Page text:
Non-fungible tokens (NFTs) have taken the world by storm. From the breakout successes of Axie Infinity and Bored Ape Yacht Club to adoption by Reddit and Instagram, engineers, creators, and influencers have traded, built, and experimented with various forms of NFTs. As a mobile developer, you may be wondering if it makes sense to adopt this new technology in your apps.
In this blog post, we provide an in-depth analysis of the core technology and use cases of NFTs and offer seven reasons why iOS and Android app developers should add NFTs to their apps today. We draw our conclusions from our 80+ interviews with mobile developers, crypto engineers, and NFT experts across the world.
What are NFTs?
Non-fungible tokens (NFTs) are units of data on a blockchain that represent the uniqueness of digital items (see link). The key to understanding NFTs is the concept of non-fungibility. If an item or product is non-fungible, that means it is not interchangeable with another item. Examples include your driver’s license, college diploma, or personal CD collection. There are millions of college diplomas out there, but your diploma is unique because it has your name, educational institution, year of graduation, and headmaster’s signature. In other words, non-fungible tokens have unique properties.
In contrast to non-fungible tokens, we have fungible tokens. These are items that can be exchanged and traded with one another, because their value, not their properties, defines them. The clearest example is the US dollar or Bitcoin, as 1 USD bill is always exchangeable with another 1 USD bill.
But what exactly can NFTs do for mobile developers? In the following sections, we describe how NFTs have the potential to revolutionize mobile development and the Internet as we know it and provide seven benefits that NFTs can bring to iOS and Android developers.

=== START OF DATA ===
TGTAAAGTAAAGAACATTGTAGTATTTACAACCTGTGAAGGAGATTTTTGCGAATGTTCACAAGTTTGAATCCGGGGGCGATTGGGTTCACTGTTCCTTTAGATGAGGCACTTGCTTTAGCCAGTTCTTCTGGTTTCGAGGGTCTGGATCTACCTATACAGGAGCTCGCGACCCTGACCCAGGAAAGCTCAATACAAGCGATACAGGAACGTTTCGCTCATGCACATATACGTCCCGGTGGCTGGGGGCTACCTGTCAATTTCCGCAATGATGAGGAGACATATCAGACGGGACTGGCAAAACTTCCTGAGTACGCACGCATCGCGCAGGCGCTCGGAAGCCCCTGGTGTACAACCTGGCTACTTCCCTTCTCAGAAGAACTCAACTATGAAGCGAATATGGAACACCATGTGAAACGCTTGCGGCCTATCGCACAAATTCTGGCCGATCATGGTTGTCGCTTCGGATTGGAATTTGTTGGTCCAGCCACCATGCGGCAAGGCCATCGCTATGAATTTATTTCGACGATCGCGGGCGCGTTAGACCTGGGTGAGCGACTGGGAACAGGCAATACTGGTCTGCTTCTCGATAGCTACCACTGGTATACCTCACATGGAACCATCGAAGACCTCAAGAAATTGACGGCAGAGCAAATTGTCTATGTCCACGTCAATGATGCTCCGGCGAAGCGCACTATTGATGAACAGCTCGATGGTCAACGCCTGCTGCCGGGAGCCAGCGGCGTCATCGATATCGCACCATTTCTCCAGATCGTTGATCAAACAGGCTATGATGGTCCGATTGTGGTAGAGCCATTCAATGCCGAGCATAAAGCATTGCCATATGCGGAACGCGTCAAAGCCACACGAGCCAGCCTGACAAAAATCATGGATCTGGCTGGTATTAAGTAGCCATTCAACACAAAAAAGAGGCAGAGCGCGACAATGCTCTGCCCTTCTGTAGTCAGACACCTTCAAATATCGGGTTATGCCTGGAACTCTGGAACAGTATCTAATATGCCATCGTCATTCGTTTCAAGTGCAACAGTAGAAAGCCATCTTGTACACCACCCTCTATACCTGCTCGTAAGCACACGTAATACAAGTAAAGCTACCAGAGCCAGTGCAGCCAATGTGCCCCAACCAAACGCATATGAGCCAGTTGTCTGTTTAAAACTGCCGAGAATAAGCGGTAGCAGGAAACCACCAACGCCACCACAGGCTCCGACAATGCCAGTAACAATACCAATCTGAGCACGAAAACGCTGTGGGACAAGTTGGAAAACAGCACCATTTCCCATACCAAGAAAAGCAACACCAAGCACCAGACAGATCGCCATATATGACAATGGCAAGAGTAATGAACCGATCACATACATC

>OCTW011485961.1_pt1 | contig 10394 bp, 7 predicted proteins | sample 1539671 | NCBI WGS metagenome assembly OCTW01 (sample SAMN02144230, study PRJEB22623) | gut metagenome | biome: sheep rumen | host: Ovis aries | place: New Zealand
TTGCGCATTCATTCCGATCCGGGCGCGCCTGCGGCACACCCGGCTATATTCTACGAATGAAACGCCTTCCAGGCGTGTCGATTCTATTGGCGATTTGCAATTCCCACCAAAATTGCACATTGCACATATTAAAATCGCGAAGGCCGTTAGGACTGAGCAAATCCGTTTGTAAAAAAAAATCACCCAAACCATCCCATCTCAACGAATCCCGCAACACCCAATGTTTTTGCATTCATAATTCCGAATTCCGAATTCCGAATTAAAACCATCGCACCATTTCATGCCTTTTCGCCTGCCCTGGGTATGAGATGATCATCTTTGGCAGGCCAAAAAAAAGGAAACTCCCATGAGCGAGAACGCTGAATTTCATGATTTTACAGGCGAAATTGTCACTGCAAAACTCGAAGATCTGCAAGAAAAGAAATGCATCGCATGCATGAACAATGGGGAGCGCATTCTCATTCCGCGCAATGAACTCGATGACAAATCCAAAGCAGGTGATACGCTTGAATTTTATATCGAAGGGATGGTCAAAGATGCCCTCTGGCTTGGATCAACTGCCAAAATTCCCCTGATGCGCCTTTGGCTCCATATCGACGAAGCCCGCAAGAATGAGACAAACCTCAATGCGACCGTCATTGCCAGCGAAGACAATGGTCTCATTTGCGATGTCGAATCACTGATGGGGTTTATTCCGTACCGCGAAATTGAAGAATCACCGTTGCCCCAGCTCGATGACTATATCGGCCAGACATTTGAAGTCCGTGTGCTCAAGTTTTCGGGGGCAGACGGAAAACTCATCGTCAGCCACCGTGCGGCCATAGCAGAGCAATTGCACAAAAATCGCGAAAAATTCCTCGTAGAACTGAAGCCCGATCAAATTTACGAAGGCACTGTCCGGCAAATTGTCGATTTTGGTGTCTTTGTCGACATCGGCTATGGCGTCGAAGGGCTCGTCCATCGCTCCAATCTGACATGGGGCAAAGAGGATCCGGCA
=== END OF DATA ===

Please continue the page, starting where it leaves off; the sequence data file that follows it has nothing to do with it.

1. Scarcity can upend the abundance of mobile apps
The Apple App Store and the Google Play Store have created an abundance of apps.
Today, the most famous examples of NFTs are avatar images (e.g. Bored Ape Yacht Club, Crypto Punks) or game characters (e.g. Axies, CryptoKitties). To many people, these look like toys, speculative bubbles, or worse, scams. Look closely, however, and one can see the early signs of a revolution driven by digital scarcity.
To know why, consider the economic model of mobile apps in particular and the Internet in general. Before the app stores, and especially before the Internet, delivering software was costly: developers had to package their applications in CDs, find distributors in different markets, and pay various middlemen to ensure that consumers could install a copy. The only viable economic model then was to put a price on each software copy. That all changed when the Apple App Store and the Google Play Store removed the distribution and transaction cost of apps. A developer in India could distribute their apps to billions of users all across the world with one click. The marginal cost of mobile apps has become zero: it costs developers nothing to offer their apps to one additional customer. The result is abundance: the world population is now the addressable market for any mobile developer (see link). Since the Apple App Store’s first version in 2008, hundreds of thousands of developers have published millions of iOS and Android apps to serve billions of users all over the world. On top of that, in-app content has also been commoditized, with billions of YouTube videos, TikTok clips, and in-game items being produced daily.